Moving on to the next event, the Carabao-Carroza Race has always been fun in a unique way. I mean, it’s not always that you can see carabaos racing. But they can be really fast, I tell you.  Of course, it requires an expert rider in urging the carabao pulling the carroza (minus the muse of course) to run as fast as it can. 

What adds to the fun of this race is the Filipinos’ customary tradition of betting called pusta or taya.  Any race won’t be complete without this tradition. Even we, the muses, actually give our bets for our own carabaos. I lost five hundred pesos, but the anticipation and excitement in almost feeling the urge to race the carabao myself was worth it.

On the eve of May 3, The Search for the Festival Queen marks the end of the Festival. The search is a well-anticipated pageant and also a one-way ticket to Miss Western Visayas competing with other festival queens like Miss Dinagyang. I was second runner-up and Best in Interview. But what actually made it worth-remembering and worth-joining were the challenging rehearsals for our production numbers under Sir Cris, the make-up sessions with the artists & their magic wands(my make-up artist was Joel Delim), the fitting of gorgeous gowns made by the province’s sought-after designers, (my evening gown was by Lai Suel0),  the healthy diets that should be maintained, the constant reminder of the organizers to uphold the pageant and the festival’s ideals, and of course, the friendship that I have started with my fellow muses.

Yes, my fantasy did come true.  The pageant’s over and it’s now a piece of memory that I’ll keep for the rest of my life.  What remains after the festival are the memories of friendship and camaraderie not only with my fellow candidates but also with the organizers of the festival and the people of the town where I lived for more than half of my life already.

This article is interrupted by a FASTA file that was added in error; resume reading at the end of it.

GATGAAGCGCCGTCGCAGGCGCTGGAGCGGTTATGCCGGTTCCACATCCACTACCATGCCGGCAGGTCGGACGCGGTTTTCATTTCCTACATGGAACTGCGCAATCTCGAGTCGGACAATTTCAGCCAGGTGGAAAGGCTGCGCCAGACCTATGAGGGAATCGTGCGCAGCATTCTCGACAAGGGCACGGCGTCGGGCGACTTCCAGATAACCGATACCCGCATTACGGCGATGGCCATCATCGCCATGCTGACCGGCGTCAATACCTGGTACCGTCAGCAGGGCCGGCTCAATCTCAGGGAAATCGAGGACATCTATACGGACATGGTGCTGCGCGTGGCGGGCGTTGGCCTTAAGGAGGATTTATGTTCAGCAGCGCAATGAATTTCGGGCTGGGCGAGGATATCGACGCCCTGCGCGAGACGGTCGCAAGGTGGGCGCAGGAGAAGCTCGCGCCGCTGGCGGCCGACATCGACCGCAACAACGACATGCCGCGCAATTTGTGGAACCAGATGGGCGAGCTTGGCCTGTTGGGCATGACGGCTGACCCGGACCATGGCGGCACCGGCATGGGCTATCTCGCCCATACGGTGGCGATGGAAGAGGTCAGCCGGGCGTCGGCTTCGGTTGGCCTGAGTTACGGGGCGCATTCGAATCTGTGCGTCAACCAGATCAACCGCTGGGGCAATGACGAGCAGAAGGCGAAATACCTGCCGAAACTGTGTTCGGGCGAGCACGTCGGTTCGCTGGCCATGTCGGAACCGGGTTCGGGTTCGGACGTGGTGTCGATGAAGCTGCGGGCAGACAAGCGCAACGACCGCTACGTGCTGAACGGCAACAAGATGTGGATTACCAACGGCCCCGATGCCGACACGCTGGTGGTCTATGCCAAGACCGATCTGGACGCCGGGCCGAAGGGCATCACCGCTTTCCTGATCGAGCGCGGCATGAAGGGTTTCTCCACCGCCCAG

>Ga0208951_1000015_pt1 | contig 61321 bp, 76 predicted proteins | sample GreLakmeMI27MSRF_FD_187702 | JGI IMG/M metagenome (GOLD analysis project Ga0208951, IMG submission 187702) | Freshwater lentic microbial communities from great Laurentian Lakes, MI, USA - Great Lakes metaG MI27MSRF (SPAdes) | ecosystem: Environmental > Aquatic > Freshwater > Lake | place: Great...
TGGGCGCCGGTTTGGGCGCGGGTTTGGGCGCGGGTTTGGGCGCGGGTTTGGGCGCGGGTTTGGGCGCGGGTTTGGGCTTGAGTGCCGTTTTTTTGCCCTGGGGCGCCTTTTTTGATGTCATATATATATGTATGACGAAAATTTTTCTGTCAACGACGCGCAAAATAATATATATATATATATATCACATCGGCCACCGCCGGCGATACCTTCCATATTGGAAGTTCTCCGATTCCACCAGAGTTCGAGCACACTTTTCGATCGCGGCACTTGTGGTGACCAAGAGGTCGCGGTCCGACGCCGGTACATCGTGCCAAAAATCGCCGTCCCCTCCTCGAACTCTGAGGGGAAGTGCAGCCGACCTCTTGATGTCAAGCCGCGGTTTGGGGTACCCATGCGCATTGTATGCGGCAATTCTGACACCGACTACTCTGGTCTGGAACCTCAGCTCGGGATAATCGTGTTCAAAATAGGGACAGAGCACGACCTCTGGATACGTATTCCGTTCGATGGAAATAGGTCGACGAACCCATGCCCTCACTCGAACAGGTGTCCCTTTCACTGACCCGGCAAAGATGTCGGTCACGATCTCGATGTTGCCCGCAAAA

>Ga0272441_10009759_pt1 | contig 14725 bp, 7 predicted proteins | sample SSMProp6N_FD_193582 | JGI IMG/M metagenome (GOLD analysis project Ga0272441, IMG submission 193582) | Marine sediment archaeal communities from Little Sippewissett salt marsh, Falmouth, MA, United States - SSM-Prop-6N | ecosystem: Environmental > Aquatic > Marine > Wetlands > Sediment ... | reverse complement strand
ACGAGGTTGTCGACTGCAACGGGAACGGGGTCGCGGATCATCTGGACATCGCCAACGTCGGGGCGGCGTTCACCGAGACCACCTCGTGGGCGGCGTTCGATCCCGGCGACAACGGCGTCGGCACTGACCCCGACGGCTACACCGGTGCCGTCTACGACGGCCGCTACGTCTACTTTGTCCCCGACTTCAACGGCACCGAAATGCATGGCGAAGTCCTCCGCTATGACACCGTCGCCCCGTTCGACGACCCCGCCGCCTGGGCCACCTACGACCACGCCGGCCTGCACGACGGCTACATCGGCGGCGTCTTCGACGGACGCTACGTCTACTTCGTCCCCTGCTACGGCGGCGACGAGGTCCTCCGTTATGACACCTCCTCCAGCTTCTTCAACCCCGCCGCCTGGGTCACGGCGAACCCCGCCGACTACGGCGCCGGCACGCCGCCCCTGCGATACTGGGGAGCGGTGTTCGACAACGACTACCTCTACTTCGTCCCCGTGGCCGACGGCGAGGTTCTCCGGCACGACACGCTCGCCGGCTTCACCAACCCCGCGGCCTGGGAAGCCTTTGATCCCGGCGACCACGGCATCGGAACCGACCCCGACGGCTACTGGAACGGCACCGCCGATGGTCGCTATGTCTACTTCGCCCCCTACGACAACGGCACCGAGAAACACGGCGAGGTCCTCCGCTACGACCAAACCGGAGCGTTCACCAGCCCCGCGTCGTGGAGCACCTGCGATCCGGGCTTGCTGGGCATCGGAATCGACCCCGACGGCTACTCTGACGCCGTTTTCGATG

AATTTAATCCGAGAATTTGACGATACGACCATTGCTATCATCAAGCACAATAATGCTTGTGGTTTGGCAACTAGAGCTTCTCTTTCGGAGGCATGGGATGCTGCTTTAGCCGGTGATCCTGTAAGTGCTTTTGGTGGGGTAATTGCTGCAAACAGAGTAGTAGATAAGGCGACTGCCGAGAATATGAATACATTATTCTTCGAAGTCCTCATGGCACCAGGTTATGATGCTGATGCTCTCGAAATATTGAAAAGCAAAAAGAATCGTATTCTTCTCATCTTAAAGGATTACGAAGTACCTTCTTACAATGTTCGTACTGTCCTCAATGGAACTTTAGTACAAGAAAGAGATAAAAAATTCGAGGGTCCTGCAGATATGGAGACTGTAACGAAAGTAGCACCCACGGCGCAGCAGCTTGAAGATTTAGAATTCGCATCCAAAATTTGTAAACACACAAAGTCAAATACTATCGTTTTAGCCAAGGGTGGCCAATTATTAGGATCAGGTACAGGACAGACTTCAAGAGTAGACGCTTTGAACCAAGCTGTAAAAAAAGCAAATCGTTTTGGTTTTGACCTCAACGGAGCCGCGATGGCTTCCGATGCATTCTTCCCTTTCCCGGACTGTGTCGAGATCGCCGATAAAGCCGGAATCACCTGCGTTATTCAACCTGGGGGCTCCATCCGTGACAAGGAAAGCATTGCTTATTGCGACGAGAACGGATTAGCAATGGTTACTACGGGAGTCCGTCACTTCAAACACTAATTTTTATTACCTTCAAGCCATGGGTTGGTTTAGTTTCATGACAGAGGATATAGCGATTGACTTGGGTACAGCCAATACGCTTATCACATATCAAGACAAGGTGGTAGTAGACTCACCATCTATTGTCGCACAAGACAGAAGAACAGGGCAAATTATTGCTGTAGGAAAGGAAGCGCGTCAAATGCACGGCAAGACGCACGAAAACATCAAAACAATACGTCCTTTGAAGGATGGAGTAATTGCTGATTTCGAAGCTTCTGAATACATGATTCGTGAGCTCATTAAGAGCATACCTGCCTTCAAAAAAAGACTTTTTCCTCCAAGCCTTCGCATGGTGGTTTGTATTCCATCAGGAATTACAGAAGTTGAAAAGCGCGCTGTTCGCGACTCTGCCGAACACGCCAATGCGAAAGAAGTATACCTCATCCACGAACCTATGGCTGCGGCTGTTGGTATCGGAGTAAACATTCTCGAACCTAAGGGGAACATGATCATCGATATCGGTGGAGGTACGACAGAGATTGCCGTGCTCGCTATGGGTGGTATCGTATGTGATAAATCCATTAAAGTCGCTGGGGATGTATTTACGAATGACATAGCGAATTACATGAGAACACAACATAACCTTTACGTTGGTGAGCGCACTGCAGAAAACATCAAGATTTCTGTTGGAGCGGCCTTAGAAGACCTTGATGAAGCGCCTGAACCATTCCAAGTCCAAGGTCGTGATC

I’ve proven that fantasies do come true and I feel so fortunate that I have enjoyed mine because I’ve always known in my heart, that from the very eve when the festival was over, I’ve grown into a better individual, better in finding and keeping new friends, better in respecting my town’s customs and traditions, and better in appreciating the art of my very own kasimanwas, the Pavianhons.


pageant-pictorial.jpgpageant-pictorial.jpgpageant-pictorial.jpgpageant-pictorial.jpgpageant-pictorial.jpgKate was part of the Carabao-Carroza Festival last May 2007.  Next month, its the Carabao-Carroza Festival once again and although Kate will no longer ride on a carroza, she will most likely be busy entertaining friends coming over for the fiesta.  She is an incoming sophomore Communications & Media Studies major at UPVisayas.


  By Rizelle F. Navarro*


As I was looking across the endless horizon, several shadows slowly appeared and became clearer into my vision as it approached the shoreline. Those were small boats carrying determined brave men who aim to win the race. Their success depends on how fast they paddle and the mobility of their boats. The first racer to touch the flag at the finish area would be declared as winner. This is how the baroto race is done.

Barangay Nipa is one of the 25 barangays in Concepcion, Iloilo which practice the tradition of palumba or baroto race or small boat racing. The baroto race is a competition of speed among small boats usually operated by sail, paddle or motor engine.

Concepcion is small coastal town located on the northern part of Iloilo. Aside from the mainland barangay, the town has under its wing more than 10 island barangays. Fishing is the main livelihood of the residents. This mainland barangay produces good quality baroto for palumba. Builders of these baroto are usually fisherman themselves. They make boats when there is an order. They are only paid for their labor because the materials are provided by the customer. One can also acquire a boat for the race by purchasing other fishermen’s boat.